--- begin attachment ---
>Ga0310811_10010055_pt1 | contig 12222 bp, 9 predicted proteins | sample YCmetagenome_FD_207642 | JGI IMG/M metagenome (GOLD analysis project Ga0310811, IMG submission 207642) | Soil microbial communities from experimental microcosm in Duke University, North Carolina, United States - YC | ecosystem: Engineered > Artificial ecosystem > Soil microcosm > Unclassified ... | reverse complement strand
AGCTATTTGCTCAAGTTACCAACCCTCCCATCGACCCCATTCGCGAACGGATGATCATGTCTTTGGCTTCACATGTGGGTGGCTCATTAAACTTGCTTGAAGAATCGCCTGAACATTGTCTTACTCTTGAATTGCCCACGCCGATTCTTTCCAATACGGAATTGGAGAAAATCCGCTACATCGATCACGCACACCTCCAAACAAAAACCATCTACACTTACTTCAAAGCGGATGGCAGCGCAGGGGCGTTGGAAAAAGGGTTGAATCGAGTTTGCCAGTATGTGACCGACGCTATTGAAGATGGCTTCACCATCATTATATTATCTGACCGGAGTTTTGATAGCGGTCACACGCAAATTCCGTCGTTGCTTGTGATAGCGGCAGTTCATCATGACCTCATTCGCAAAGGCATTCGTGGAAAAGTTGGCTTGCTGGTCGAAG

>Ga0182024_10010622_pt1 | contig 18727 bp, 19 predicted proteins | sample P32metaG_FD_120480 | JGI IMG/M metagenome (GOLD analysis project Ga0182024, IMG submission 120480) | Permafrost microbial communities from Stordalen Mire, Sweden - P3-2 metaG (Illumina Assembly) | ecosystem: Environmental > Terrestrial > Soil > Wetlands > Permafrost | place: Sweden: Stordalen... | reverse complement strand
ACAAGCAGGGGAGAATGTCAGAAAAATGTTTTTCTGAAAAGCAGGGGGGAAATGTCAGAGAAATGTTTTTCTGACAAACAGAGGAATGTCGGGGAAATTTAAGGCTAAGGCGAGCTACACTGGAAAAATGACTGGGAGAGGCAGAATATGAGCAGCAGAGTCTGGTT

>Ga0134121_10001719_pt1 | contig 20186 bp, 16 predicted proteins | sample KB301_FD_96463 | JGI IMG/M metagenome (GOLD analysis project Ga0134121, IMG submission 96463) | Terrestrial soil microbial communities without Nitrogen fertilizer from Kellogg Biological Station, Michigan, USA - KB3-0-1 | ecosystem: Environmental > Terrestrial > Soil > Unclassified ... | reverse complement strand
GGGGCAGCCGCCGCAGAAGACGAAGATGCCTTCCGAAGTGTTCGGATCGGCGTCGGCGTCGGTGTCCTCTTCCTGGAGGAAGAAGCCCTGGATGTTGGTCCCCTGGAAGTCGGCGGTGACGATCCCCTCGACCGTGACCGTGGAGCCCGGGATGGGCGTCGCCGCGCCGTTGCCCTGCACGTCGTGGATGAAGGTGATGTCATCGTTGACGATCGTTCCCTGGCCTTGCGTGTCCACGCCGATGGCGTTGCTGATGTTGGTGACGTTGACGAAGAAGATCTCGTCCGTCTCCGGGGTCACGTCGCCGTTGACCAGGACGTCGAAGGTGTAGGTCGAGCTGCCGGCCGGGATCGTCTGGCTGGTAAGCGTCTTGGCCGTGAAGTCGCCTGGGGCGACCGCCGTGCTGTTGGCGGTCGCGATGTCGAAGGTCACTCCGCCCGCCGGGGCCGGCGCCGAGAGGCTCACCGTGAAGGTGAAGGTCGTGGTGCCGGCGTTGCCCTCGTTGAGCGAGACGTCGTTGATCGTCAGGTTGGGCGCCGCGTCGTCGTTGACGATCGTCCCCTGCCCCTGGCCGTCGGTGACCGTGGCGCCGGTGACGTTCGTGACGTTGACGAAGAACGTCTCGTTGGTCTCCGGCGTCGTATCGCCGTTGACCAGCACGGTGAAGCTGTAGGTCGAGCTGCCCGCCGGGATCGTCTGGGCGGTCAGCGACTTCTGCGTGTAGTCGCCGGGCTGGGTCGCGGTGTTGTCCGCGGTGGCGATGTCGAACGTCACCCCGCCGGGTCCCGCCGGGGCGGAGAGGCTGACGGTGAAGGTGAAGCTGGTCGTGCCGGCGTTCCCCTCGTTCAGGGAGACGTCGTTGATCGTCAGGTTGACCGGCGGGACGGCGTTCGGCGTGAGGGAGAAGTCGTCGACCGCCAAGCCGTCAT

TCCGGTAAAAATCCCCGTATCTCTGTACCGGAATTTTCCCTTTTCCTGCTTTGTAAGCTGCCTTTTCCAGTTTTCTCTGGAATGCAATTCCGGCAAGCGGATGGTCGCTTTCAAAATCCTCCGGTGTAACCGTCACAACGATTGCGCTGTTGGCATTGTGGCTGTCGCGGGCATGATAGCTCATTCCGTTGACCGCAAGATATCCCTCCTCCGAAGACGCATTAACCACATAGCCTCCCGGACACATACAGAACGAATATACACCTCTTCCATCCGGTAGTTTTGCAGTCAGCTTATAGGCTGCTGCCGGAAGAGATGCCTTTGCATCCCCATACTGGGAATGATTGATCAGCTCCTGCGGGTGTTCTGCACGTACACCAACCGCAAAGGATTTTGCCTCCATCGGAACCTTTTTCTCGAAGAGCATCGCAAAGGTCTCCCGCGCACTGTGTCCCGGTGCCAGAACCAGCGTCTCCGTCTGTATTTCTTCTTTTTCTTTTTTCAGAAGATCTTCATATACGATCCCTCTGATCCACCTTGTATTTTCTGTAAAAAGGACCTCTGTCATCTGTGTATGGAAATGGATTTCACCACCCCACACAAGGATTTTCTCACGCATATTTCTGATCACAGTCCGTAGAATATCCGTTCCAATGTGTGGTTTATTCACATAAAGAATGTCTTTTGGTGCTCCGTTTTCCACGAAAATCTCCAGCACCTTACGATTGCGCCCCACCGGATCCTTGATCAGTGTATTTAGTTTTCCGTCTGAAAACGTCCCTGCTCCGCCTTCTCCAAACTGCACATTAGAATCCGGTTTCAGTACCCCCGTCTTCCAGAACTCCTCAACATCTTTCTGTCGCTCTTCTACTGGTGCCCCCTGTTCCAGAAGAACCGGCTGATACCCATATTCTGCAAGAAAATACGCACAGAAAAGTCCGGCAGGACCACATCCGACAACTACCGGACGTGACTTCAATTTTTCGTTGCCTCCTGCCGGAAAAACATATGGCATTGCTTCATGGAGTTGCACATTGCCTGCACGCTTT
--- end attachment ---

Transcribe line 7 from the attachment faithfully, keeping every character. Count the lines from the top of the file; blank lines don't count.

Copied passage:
TCCGGTAAAAATCCCCGTATCTCTGTACCGGAATTTTCCCTTTTCCTGCTTTGTAAGCTGCCTTTTCCAGTTTTCTCTGGAATGCAATTCCGGCAAGCGGATGGTCGCTTTCAAAATCCTCCGGTGTAACCGTCACAACGATTGCGCTGTTGGCATTGTGGCTGTCGCGGGCATGATAGCTCATTCCGTTGACCGCAAGATATCCCTCCTCCGAAGACGCATTAACCACATAGCCTCCCGGACACATACAGAACGAATATACACCTCTTCCATCCGGTAGTTTTGCAGTCAGCTTATAGGCTGCTGCCGGAAGAGATGCCTTTGCATCCCCATACTGGGAATGATTGATCAGCTCCTGCGGGTGTTCTGCACGTACACCAACCGCAAAGGATTTTGCCTCCATCGGAACCTTTTTCTCGAAGAGCATCGCAAAGGTCTCCCGCGCACTGTGTCCCGGTGCCAGAACCAGCGTCTCCGTCTGTATTTCTTCTTTTTCTTTTTTCAGAAGATCTTCATATACGATCCCTCTGATCCACCTTGTATTTTCTGTAAAAAGGACCTCTGTCATCTGTGTATGGAAATGGATTTCACCACCCCACACAAGGATTTTCTCACGCATATTTCTGATCACAGTCCGTAGAATATCCGTTCCAATGTGTGGTTTATTCACATAAAGAATGTCTTTTGGTGCTCCGTTTTCCACGAAAATCTCCAGCACCTTACGATTGCGCCCCACCGGATCCTTGATCAGTGTATTTAGTTTTCCGTCTGAAAACGTCCCTGCTCCGCCTTCTCCAAACTGCACATTAGAATCCGGTTTCAGTACCCCCGTCTTCCAGAACTCCTCAACATCTTTCTGTCGCTCTTCTACTGGTGCCCCCTGTTCCAGAAGAACCGGCTGATACCCATATTCTGCAAGAAAATACGCACAGAAAAGTCCGGCAGGACCACATCCGACAACTACCGGACGTGACTTCAATTTTTCGTTGCCTCCTGCCGGAAAAACATATGGCATTGCTTCATGGAGTTGCACATTGCCTGCACGCTTT